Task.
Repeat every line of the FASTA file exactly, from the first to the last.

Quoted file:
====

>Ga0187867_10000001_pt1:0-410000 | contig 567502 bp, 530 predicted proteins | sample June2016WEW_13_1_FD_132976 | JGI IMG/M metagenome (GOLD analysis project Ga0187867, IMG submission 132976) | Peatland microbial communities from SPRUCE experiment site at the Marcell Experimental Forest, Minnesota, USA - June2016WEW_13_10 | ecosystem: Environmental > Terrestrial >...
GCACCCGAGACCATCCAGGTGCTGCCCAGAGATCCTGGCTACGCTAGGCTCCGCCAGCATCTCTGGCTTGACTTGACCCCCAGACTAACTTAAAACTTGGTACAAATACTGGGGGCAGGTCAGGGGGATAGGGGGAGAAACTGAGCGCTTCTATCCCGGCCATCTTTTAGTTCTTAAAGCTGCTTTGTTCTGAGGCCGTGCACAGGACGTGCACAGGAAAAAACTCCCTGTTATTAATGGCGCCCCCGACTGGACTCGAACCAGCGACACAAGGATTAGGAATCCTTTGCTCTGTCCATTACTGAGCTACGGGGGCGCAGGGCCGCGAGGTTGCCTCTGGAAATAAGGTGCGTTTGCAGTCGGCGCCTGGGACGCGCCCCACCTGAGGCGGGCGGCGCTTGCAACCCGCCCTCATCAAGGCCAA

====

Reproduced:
>Ga0187867_10000001_pt1:0-410000 | contig 567502 bp, 530 predicted proteins | sample June2016WEW_13_1_FD_132976 | JGI IMG/M metagenome (GOLD analysis project Ga0187867, IMG submission 132976) | Peatland microbial communities from SPRUCE experiment site at the Marcell Experimental Forest, Minnesota, USA - June2016WEW_13_10 | ecosystem: Environmental > Terrestrial >...
GCACCCGAGACCATCCAGGTGCTGCCCAGAGATCCTGGCTACGCTAGGCTCCGCCAGCATCTCTGGCTTGACTTGACCCCCAGACTAACTTAAAACTTGGTACAAATACTGGGGGCAGGTCAGGGGGATAGGGGGAGAAACTGAGCGCTTCTATCCCGGCCATCTTTTAGTTCTTAAAGCTGCTTTGTTCTGAGGCCGTGCACAGGACGTGCACAGGAAAAAACTCCCTGTTATTAATGGCGCCCCCGACTGGACTCGAACCAGCGACACAAGGATTAGGAATCCTTTGCTCTGTCCATTACTGAGCTACGGGGGCGCAGGGCCGCGAGGTTGCCTCTGGAAATAAGGTGCGTTTGCAGTCGGCGCCTGGGACGCGCCCCACCTGAGGCGGGCGGCGCTTGCAACCCGCCCTCATCAAGGCCAA